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Child Hunger at Home- Part 3

By November 20, 2015 No Comments

Welcome back to the End Child Hunger in AL (ECHA) blog! We hope this series on child hunger has been helpful for you & your understanding of the issue. This is part three of our series, so if you have not read part one & part two go check it out.

Why does it matter?

The effects of a food insecurity on a pregnant woman can begin having an impact on a child before it’s even born because of important nutrients not available for proper development of the baby. This can lead to low-weight births (5 ½ lbs and under) which can result in special health needs for the baby, preventable birth defects, birth complications for the mother, or even death for mom and/or baby.

A critical component to a healthy life is nutrition. Beginning with the pregnancy, the intake of vital nutrients is essential to the growth and development of a healthy baby.

During the first three years of a child’s life nearly 90% of brain development occurs. This is the time when developmental milestones take place as they discover their body (fingers and toes, what they can do), first steps, first words, learning to make relationships between words and objects, feelings and how care takers will respond to them when they communicate a need, short sentences to form communication.

When good nutrition is absent, particularly in the first three years of life, you begin to see that the implications on establishing and maintaining a good foundation can be severely impacted as it pertains to future physical and mental health, academic achievement, and economic productivity.

Food insecurity is an obstacle that threatens that critical foundation and becomes a toxic stress in a child’s life.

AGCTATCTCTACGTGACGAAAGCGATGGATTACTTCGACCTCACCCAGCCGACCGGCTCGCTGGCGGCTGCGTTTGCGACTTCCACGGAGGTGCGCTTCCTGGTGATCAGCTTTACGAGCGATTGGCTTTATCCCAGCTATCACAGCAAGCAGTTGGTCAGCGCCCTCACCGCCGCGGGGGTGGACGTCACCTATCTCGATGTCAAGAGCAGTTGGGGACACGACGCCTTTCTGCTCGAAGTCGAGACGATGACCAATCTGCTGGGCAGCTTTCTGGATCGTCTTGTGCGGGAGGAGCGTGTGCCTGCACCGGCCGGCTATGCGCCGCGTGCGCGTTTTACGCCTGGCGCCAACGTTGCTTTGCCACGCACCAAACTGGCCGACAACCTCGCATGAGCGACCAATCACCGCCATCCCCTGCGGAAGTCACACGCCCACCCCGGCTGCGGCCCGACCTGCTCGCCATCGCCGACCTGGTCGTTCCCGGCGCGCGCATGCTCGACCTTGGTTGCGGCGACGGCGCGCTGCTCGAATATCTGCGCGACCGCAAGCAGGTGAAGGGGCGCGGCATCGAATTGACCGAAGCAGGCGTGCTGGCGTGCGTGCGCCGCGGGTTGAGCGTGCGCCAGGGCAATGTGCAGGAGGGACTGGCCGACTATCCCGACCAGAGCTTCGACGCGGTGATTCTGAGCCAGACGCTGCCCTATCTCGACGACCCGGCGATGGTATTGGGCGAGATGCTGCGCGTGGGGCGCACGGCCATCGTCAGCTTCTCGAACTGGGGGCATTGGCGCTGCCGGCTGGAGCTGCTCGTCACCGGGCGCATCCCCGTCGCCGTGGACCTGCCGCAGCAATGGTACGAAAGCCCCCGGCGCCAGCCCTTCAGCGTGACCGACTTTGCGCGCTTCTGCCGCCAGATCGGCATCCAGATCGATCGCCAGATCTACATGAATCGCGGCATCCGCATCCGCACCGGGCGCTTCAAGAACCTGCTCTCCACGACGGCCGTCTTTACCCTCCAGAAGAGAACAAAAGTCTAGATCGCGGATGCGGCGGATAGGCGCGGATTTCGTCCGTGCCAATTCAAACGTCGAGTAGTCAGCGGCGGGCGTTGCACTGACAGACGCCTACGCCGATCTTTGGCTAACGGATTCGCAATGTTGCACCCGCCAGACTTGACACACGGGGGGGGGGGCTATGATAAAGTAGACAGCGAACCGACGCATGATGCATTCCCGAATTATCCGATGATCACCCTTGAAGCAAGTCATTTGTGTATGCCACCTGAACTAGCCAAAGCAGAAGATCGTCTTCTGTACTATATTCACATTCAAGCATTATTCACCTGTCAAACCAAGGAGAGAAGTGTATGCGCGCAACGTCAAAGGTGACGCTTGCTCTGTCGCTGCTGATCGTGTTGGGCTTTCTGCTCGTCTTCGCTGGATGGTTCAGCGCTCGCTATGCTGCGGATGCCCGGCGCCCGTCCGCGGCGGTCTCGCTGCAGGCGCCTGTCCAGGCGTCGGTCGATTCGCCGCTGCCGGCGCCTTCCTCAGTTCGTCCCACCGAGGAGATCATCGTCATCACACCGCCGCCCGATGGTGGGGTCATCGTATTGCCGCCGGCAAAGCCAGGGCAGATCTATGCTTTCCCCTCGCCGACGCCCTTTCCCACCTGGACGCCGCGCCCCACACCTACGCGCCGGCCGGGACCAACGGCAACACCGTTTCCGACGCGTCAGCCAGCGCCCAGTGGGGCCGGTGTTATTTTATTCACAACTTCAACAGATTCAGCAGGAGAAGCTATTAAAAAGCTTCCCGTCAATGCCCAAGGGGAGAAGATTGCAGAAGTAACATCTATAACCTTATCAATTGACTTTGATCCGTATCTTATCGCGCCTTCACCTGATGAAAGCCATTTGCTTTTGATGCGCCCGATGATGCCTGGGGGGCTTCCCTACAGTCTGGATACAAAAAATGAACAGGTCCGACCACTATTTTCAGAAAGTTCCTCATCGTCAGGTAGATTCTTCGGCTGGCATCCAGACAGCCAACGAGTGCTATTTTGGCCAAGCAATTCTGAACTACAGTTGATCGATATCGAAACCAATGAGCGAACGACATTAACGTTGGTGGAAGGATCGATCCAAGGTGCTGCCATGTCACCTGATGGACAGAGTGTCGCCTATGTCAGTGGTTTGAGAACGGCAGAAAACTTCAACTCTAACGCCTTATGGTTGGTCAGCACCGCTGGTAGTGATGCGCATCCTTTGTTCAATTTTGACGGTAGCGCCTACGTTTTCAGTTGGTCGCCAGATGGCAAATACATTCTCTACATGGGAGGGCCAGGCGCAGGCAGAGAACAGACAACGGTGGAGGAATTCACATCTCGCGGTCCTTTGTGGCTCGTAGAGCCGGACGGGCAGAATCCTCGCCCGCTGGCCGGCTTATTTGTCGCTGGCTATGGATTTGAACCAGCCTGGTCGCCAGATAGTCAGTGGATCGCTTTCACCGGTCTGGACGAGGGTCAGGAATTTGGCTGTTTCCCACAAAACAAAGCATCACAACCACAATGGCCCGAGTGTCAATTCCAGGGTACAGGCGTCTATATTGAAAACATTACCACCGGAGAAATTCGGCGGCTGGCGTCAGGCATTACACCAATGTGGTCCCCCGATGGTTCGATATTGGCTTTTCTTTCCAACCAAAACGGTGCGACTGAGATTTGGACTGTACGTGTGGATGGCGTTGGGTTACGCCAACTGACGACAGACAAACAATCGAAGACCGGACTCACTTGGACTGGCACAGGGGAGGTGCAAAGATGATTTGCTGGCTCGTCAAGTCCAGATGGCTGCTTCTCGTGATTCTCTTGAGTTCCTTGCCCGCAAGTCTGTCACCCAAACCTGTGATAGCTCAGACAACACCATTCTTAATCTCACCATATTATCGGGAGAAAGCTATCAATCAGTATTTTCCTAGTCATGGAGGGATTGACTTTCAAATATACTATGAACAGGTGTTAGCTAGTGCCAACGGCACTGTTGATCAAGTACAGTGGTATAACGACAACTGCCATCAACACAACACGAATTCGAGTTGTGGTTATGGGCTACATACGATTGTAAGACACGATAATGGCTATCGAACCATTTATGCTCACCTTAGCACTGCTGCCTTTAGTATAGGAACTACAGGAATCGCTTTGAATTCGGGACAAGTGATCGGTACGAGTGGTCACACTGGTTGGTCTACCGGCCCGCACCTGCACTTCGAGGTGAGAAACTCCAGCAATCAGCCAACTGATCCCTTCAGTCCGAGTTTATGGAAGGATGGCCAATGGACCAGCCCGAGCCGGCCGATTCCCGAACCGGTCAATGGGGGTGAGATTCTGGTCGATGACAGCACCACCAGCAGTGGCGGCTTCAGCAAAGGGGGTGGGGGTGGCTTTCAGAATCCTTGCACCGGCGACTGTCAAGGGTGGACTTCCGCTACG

Toxic stress response can occur when a child experiences strong, frequent, and/or prolonged adversity—such as physical or emotional abuse, chronic neglect, caregiver substance abuse or mental illness, exposure to violence, and/or the accumulated burdens of family economic hardship such as food insecurity—without adequate adult support. This kind of prolonged activation of the stress response systems can disrupt the development of brain architecture and other organ systems, and increase the risk for stress-related disease and cognitive impairment, well into the adult years.

When toxic stress response occurs continually, or is triggered by multiple sources, it can have a cumulative toll on an individual’s physical and mental health—for a lifetime. The more adverse experiences in childhood (ACE), the greater the likelihood of developmental delays and later health problems, including heart disease, diabetes, substance abuse, and depression.

Research also indicates that supportive, responsive relationships with caring adults as early in life as possible can prevent or reverse the damaging effects of toxic stress response.

Identifying and reversing toxic stress is so important that in 2012, the American Academy of Pediatrics published a policy statement on the role of the pediatrician in addressing toxic stress, and now is creating detailed recommendations on how to implement prevention, screening, and treatment in clinical practice.


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*Information for this post provided by VOICES for Alabama’s Children. *